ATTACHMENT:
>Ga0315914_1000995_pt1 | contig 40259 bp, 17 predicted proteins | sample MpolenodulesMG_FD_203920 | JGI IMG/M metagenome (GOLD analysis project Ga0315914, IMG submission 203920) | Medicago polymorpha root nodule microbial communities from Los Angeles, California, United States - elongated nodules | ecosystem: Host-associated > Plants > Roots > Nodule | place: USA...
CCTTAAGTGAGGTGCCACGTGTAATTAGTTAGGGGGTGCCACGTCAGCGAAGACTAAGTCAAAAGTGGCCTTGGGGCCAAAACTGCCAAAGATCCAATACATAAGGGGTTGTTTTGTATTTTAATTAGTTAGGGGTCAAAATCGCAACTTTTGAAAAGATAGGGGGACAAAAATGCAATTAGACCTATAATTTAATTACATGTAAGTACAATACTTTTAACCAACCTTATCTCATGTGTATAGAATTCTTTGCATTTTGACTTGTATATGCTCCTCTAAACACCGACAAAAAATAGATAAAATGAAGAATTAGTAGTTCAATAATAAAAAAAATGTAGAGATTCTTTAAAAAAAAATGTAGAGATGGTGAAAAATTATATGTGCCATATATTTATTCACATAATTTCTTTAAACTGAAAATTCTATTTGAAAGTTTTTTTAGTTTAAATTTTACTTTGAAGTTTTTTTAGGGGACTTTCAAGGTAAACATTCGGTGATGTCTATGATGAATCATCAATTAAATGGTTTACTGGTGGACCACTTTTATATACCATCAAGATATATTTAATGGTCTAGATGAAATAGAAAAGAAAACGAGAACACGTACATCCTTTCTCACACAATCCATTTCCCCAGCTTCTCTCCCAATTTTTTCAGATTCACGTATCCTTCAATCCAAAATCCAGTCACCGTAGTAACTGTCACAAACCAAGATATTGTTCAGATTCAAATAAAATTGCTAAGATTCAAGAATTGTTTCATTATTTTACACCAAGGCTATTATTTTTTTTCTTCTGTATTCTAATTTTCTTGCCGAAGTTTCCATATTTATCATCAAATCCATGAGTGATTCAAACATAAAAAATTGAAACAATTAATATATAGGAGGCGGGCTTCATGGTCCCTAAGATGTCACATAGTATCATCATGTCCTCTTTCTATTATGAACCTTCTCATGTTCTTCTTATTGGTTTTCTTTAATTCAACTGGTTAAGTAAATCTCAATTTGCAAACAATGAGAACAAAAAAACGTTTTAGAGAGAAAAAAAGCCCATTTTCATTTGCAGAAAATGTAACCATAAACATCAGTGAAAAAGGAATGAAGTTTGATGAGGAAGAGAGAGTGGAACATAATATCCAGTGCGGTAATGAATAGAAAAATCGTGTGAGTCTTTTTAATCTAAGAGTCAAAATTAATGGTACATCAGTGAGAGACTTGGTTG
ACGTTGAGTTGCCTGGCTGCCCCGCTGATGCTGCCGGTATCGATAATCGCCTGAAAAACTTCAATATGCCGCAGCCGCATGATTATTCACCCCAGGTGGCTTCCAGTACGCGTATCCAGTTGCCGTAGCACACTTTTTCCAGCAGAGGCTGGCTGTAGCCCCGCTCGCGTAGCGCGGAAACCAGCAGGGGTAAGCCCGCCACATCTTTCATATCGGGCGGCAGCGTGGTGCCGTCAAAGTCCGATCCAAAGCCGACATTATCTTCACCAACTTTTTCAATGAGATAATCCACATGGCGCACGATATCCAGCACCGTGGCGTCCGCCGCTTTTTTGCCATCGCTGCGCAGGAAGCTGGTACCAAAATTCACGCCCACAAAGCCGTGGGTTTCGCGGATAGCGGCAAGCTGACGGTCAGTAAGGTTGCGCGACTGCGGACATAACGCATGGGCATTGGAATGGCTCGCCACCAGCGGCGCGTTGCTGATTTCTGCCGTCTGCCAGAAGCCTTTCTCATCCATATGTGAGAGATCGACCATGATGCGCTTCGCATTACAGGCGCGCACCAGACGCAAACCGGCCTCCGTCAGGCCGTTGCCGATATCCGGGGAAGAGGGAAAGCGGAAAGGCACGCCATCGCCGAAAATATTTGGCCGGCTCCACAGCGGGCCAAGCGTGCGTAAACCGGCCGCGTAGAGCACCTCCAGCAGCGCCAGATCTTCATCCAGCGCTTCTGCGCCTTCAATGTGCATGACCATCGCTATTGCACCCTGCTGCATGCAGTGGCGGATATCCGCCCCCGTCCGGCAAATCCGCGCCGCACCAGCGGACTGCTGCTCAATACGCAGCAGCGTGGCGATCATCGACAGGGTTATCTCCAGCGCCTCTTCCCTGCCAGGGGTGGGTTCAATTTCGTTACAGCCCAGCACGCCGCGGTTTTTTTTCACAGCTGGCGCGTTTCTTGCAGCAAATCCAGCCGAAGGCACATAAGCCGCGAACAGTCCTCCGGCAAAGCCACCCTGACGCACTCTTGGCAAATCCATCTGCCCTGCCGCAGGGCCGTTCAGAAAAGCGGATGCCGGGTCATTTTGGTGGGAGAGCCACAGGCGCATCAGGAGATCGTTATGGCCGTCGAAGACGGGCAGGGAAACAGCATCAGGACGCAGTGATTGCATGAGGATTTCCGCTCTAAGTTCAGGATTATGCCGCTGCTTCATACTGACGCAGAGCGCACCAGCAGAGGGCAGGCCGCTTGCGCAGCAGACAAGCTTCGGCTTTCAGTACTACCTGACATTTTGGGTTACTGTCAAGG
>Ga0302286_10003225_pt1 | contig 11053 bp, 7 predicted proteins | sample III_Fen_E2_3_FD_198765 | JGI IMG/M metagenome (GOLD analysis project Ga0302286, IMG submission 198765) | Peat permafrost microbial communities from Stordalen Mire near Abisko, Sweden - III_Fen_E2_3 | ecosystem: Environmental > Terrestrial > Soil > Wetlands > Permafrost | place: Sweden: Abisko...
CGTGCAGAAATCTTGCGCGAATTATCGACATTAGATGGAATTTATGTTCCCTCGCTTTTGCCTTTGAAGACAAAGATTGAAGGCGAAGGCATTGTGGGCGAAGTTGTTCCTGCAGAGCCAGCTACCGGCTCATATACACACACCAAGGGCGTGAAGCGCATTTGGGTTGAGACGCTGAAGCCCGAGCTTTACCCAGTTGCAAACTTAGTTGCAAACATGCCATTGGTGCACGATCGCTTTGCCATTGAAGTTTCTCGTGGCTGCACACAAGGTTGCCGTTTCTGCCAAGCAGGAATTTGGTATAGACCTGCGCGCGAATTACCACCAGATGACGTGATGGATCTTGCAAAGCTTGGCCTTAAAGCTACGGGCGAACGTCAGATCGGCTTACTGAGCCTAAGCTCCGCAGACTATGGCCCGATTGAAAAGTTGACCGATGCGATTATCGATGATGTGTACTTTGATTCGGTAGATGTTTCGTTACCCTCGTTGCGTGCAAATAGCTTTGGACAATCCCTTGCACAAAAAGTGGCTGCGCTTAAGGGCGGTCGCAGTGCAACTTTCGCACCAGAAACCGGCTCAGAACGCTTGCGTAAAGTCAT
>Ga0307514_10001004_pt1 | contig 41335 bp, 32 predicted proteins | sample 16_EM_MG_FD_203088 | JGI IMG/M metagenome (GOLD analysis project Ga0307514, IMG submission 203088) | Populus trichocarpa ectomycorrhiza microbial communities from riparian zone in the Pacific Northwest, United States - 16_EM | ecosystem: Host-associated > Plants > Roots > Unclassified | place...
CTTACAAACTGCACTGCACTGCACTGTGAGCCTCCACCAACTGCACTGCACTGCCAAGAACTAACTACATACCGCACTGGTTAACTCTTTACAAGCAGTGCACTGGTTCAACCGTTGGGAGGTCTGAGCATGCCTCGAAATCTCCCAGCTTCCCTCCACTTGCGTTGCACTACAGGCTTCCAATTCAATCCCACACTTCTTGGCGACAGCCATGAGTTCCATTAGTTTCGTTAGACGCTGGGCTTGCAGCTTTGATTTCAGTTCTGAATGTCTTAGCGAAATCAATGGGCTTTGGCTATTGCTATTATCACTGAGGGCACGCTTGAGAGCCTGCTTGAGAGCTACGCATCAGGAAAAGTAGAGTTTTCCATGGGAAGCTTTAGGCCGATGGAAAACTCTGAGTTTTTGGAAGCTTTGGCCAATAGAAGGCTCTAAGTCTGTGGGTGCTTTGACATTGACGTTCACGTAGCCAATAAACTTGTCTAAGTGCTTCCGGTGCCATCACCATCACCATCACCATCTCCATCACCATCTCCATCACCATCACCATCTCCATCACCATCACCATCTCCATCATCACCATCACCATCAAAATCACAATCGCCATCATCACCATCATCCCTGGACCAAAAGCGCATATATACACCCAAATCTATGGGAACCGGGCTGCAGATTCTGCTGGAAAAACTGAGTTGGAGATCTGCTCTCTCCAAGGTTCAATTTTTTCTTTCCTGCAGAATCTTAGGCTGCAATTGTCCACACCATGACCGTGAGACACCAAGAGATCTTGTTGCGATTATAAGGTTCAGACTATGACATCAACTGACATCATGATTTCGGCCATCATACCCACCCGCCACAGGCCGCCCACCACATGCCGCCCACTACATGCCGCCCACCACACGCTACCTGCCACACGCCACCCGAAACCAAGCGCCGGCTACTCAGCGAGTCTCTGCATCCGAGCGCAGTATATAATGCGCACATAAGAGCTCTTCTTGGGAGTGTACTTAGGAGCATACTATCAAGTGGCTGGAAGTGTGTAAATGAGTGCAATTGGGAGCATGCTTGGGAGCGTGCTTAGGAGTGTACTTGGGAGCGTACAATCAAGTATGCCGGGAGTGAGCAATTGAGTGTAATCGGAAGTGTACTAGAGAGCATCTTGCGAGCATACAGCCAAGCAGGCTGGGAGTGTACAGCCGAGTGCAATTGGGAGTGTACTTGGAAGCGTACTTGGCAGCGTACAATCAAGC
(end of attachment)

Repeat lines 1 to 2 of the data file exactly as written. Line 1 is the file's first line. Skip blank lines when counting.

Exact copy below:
>Ga0315914_1000995_pt1 | contig 40259 bp, 17 predicted proteins | sample MpolenodulesMG_FD_203920 | JGI IMG/M metagenome (GOLD analysis project Ga0315914, IMG submission 203920) | Medicago polymorpha root nodule microbial communities from Los Angeles, California, United States - elongated nodules | ecosystem: Host-associated > Plants > Roots > Nodule | place: USA...
CCTTAAGTGAGGTGCCACGTGTAATTAGTTAGGGGGTGCCACGTCAGCGAAGACTAAGTCAAAAGTGGCCTTGGGGCCAAAACTGCCAAAGATCCAATACATAAGGGGTTGTTTTGTATTTTAATTAGTTAGGGGTCAAAATCGCAACTTTTGAAAAGATAGGGGGACAAAAATGCAATTAGACCTATAATTTAATTACATGTAAGTACAATACTTTTAACCAACCTTATCTCATGTGTATAGAATTCTTTGCATTTTGACTTGTATATGCTCCTCTAAACACCGACAAAAAATAGATAAAATGAAGAATTAGTAGTTCAATAATAAAAAAAATGTAGAGATTCTTTAAAAAAAAATGTAGAGATGGTGAAAAATTATATGTGCCATATATTTATTCACATAATTTCTTTAAACTGAAAATTCTATTTGAAAGTTTTTTTAGTTTAAATTTTACTTTGAAGTTTTTTTAGGGGACTTTCAAGGTAAACATTCGGTGATGTCTATGATGAATCATCAATTAAATGGTTTACTGGTGGACCACTTTTATATACCATCAAGATATATTTAATGGTCTAGATGAAATAGAAAAGAAAACGAGAACACGTACATCCTTTCTCACACAATCCATTTCCCCAGCTTCTCTCCCAATTTTTTCAGATTCACGTATCCTTCAATCCAAAATCCAGTCACCGTAGTAACTGTCACAAACCAAGATATTGTTCAGATTCAAATAAAATTGCTAAGATTCAAGAATTGTTTCATTATTTTACACCAAGGCTATTATTTTTTTTCTTCTGTATTCTAATTTTCTTGCCGAAGTTTCCATATTTATCATCAAATCCATGAGTGATTCAAACATAAAAAATTGAAACAATTAATATATAGGAGGCGGGCTTCATGGTCCCTAAGATGTCACATAGTATCATCATGTCCTCTTTCTATTATGAACCTTCTCATGTTCTTCTTATTGGTTTTCTTTAATTCAACTGGTTAAGTAAATCTCAATTTGCAAACAATGAGAACAAAAAAACGTTTTAGAGAGAAAAAAAGCCCATTTTCATTTGCAGAAAATGTAACCATAAACATCAGTGAAAAAGGAATGAAGTTTGATGAGGAAGAGAGAGTGGAACATAATATCCAGTGCGGTAATGAATAGAAAAATCGTGTGAGTCTTTTTAATCTAAGAGTCAAAATTAATGGTACATCAGTGAGAGACTTGGTTG